And though “Got My Name Changed Back” is funnier and more revved up, it’s still giving voice to an underrepresented perspective in rhymes as expertly phrased as “Spent an afternoon at the DMV” and “Now who I was ain’t who I be.”

Over lunch by their hotel pool during a recent trip to Los Angeles, the women — Presley is 42, Lambert is 35 and Monroe is 32 — told me they hadn’t gone into making “Interstate Gospel” with an eye toward correcting country music’s gender imbalance.

“I don’t ever want to come across as preachy,” Presley said.

But Monroe acknowledged she takes pride in fans telling her they can relate to songs not delivered from the point of view of a dude in a beat-up ball cap.

“I think it’s about people feeling understood,” Lambert said. “This song’s about your day sucking or divorce or somebody you love being put in prison. We’re not preaching to you — we’re talking to you because it happened to us too.”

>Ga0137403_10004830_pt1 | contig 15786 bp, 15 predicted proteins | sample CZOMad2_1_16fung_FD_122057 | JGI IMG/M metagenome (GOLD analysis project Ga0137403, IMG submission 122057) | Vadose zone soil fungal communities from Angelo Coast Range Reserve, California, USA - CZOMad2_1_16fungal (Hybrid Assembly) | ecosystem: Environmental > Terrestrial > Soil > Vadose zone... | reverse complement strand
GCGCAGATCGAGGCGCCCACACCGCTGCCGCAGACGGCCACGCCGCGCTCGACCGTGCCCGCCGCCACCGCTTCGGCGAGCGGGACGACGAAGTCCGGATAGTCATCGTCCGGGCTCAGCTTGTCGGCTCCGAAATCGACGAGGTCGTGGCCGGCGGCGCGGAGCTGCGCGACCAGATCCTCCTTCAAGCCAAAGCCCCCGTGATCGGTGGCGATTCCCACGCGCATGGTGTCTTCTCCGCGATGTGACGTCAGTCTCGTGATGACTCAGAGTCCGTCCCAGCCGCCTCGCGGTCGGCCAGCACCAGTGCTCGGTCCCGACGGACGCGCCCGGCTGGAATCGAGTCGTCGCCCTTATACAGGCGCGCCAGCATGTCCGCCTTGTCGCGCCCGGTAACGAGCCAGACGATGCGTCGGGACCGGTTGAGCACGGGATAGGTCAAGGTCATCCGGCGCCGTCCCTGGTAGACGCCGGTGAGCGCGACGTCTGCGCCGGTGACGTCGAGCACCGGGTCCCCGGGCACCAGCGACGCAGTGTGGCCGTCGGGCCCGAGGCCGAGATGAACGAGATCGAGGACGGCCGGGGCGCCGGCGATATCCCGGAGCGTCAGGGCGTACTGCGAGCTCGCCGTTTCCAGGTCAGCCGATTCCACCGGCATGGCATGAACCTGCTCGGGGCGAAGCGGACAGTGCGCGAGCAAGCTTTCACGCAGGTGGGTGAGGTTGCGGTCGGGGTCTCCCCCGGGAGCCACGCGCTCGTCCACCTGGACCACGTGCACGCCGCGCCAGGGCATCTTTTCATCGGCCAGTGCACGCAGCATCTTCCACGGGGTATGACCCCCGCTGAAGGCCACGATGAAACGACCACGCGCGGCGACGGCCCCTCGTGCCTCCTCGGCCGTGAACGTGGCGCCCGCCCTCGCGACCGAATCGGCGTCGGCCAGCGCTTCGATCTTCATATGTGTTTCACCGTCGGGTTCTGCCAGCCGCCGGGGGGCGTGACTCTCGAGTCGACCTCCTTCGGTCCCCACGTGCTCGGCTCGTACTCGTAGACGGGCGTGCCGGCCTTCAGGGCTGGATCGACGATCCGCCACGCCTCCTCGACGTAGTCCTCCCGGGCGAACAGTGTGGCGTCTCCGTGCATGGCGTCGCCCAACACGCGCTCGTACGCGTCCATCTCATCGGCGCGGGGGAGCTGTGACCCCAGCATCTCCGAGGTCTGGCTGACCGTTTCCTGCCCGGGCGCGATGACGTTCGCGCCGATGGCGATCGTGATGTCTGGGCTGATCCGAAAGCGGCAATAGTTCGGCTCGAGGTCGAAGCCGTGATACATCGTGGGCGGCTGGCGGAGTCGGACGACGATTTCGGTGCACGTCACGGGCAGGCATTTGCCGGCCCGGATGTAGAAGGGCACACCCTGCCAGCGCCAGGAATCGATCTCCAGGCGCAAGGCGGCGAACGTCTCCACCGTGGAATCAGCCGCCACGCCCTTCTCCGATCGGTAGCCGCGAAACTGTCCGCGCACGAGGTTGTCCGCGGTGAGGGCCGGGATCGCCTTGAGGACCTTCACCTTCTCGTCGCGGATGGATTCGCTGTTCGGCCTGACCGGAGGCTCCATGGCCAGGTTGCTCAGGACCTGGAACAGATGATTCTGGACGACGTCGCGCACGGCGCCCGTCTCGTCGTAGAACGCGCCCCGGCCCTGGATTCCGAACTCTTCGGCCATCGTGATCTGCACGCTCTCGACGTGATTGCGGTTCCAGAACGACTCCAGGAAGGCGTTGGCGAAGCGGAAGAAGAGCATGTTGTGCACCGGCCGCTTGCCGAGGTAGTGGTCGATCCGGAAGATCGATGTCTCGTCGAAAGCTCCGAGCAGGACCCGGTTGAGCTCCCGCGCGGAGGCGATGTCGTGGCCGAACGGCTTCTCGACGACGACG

“It’s the honesty,” Monroe said, a familiar talking point among country stars that nonetheless rings true with an act as frank as this one.

Asked whether the tabloid scrutiny of her marriage tempted her to put her guard up this time, Lambert scoffed.

“I don’t care what they write,” she said, adding that once you’re famous, “you could walk down the street and pick up a piece of trash and they’re gonna talk about it.”

If anything, she went on, the mistruths in gossip columns only made her double down on record.

“We sing the truth. Take from it what you will,” she said.
Lambert’s overall attitude toward her own celebrity is refreshingly unimpressed. And yet she admits to playing the game when necessary, as when she puts on a smile when the camera finds her in her seat at an awards show.

“That’s hard,” Presley said, “especially when you already suffer from resting bitch face, which I do.”

“Oh, me too,” Lambert agreed. “But I’ve gotten better at it.”

With the CMA Awards in mind — along with Nashville’s persistent man problem — I wondered aloud what the Pistol Annies thought of one tune nominated for song of the year: Chris Janson’s very iffy “Drunk Girl,” in which the singer is basically asking to be congratulated for not assaulting a woman he takes home from a bar.